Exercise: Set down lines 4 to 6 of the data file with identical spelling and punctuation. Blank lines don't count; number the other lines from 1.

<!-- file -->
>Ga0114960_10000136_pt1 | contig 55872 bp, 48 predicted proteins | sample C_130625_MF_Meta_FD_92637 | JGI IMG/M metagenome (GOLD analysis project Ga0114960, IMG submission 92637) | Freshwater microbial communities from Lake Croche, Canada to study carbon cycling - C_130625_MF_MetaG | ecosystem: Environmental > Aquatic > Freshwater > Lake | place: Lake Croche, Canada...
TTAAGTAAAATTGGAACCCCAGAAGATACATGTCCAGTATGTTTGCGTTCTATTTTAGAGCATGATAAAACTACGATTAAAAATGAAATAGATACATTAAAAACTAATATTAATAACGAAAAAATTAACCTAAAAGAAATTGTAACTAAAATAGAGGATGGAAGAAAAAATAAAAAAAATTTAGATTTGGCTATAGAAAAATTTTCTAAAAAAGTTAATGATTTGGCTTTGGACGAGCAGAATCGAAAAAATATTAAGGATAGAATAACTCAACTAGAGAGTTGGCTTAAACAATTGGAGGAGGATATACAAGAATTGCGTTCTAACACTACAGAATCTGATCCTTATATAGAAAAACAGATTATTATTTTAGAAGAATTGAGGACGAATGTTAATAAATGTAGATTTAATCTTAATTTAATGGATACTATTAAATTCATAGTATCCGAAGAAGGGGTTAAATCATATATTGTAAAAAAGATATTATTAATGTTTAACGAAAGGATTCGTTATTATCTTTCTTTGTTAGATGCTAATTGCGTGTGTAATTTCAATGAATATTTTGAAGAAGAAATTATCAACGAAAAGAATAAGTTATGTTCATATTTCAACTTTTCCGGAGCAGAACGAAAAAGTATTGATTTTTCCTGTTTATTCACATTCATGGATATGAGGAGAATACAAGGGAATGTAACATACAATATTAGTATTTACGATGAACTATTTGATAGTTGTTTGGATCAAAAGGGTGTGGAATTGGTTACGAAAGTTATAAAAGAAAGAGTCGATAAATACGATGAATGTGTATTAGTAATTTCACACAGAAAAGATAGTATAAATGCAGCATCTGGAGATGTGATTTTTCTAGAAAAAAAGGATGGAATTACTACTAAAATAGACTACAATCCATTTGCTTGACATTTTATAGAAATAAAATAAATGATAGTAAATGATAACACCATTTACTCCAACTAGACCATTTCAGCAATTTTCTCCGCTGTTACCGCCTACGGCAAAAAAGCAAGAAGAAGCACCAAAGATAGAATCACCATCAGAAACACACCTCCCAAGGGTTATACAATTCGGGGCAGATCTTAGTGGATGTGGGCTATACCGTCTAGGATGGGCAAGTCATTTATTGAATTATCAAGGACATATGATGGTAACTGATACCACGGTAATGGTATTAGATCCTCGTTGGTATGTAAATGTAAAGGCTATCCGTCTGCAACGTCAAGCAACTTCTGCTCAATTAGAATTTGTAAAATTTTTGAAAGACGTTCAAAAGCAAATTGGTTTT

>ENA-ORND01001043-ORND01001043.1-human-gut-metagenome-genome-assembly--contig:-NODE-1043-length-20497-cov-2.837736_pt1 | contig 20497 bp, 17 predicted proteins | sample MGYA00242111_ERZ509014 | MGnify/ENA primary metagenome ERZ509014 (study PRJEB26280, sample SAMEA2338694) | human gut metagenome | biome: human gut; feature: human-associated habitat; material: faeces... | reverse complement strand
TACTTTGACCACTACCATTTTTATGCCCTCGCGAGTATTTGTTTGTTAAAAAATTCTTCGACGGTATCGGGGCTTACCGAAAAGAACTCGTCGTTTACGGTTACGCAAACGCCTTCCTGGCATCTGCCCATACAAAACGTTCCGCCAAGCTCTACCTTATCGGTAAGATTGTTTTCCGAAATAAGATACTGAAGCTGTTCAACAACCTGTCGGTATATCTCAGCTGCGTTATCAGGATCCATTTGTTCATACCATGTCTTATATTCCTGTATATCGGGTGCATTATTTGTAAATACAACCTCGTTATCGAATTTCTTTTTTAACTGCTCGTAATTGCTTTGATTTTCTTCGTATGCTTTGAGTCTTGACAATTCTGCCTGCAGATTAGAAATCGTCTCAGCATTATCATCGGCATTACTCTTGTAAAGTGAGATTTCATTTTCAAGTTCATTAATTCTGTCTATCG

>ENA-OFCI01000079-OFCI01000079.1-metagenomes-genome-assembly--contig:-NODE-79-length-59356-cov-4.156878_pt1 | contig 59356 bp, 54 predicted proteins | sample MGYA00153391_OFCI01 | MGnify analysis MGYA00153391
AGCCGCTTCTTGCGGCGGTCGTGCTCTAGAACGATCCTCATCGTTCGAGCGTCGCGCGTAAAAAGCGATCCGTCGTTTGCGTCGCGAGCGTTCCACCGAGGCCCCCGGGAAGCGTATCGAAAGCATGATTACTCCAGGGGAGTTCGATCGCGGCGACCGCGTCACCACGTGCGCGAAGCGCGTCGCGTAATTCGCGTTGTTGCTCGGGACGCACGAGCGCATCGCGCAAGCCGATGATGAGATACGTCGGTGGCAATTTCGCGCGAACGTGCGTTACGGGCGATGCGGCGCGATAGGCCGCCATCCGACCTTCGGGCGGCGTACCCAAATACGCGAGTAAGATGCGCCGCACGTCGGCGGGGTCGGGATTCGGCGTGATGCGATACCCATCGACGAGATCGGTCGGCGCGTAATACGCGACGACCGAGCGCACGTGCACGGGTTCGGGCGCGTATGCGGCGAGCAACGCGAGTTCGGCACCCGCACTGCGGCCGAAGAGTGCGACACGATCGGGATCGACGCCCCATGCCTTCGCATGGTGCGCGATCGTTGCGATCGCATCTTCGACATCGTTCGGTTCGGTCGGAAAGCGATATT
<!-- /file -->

TACTTTGACCACTACCATTTTTATGCCCTCGCGAGTATTTGTTTGTTAAAAAATTCTTCGACGGTATCGGGGCTTACCGAAAAGAACTCGTCGTTTACGGTTACGCAAACGCCTTCCTGGCATCTGCCCATACAAAACGTTCCGCCAAGCTCTACCTTATCGGTAAGATTGTTTTCCGAAATAAGATACTGAAGCTGTTCAACAACCTGTCGGTATATCTCAGCTGCGTTATCAGGATCCATTTGTTCATACCATGTCTTATATTCCTGTATATCGGGTGCATTATTTGTAAATACAACCTCGTTATCGAATTTCTTTTTTAACTGCTCGTAATTGCTTTGATTTTCTTCGTATGCTTTGAGTCTTGACAATTCTGCCTGCAGATTAGAAATCGTCTCAGCATTATCATCGGCATTACTCTTGTAAAGTGAGATTTCATTTTCAAGTTCATTAATTCTGTCTATCG

>ENA-OFCI01000079-OFCI01000079.1-metagenomes-genome-assembly--contig:-NODE-79-length-59356-cov-4.156878_pt1 | contig 59356 bp, 54 predicted proteins | sample MGYA00153391_OFCI01 | MGnify analysis MGYA00153391
AGCCGCTTCTTGCGGCGGTCGTGCTCTAGAACGATCCTCATCGTTCGAGCGTCGCGCGTAAAAAGCGATCCGTCGTTTGCGTCGCGAGCGTTCCACCGAGGCCCCCGGGAAGCGTATCGAAAGCATGATTACTCCAGGGGAGTTCGATCGCGGCGACCGCGTCACCACGTGCGCGAAGCGCGTCGCGTAATTCGCGTTGTTGCTCGGGACGCACGAGCGCATCGCGCAAGCCGATGATGAGATACGTCGGTGGCAATTTCGCGCGAACGTGCGTTACGGGCGATGCGGCGCGATAGGCCGCCATCCGACCTTCGGGCGGCGTACCCAAATACGCGAGTAAGATGCGCCGCACGTCGGCGGGGTCGGGATTCGGCGTGATGCGATACCCATCGACGAGATCGGTCGGCGCGTAATACGCGACGACCGAGCGCACGTGCACGGGTTCGGGCGCGTATGCGGCGAGCAACGCGAGTTCGGCACCCGCACTGCGGCCGAAGAGTGCGACACGATCGGGATCGACGCCCCATGCCTTCGCATGGTGCGCGATCGTTGCGATCGCATCTTCGACATCGTTCGGTTCGGTCGGAAAGCGATATT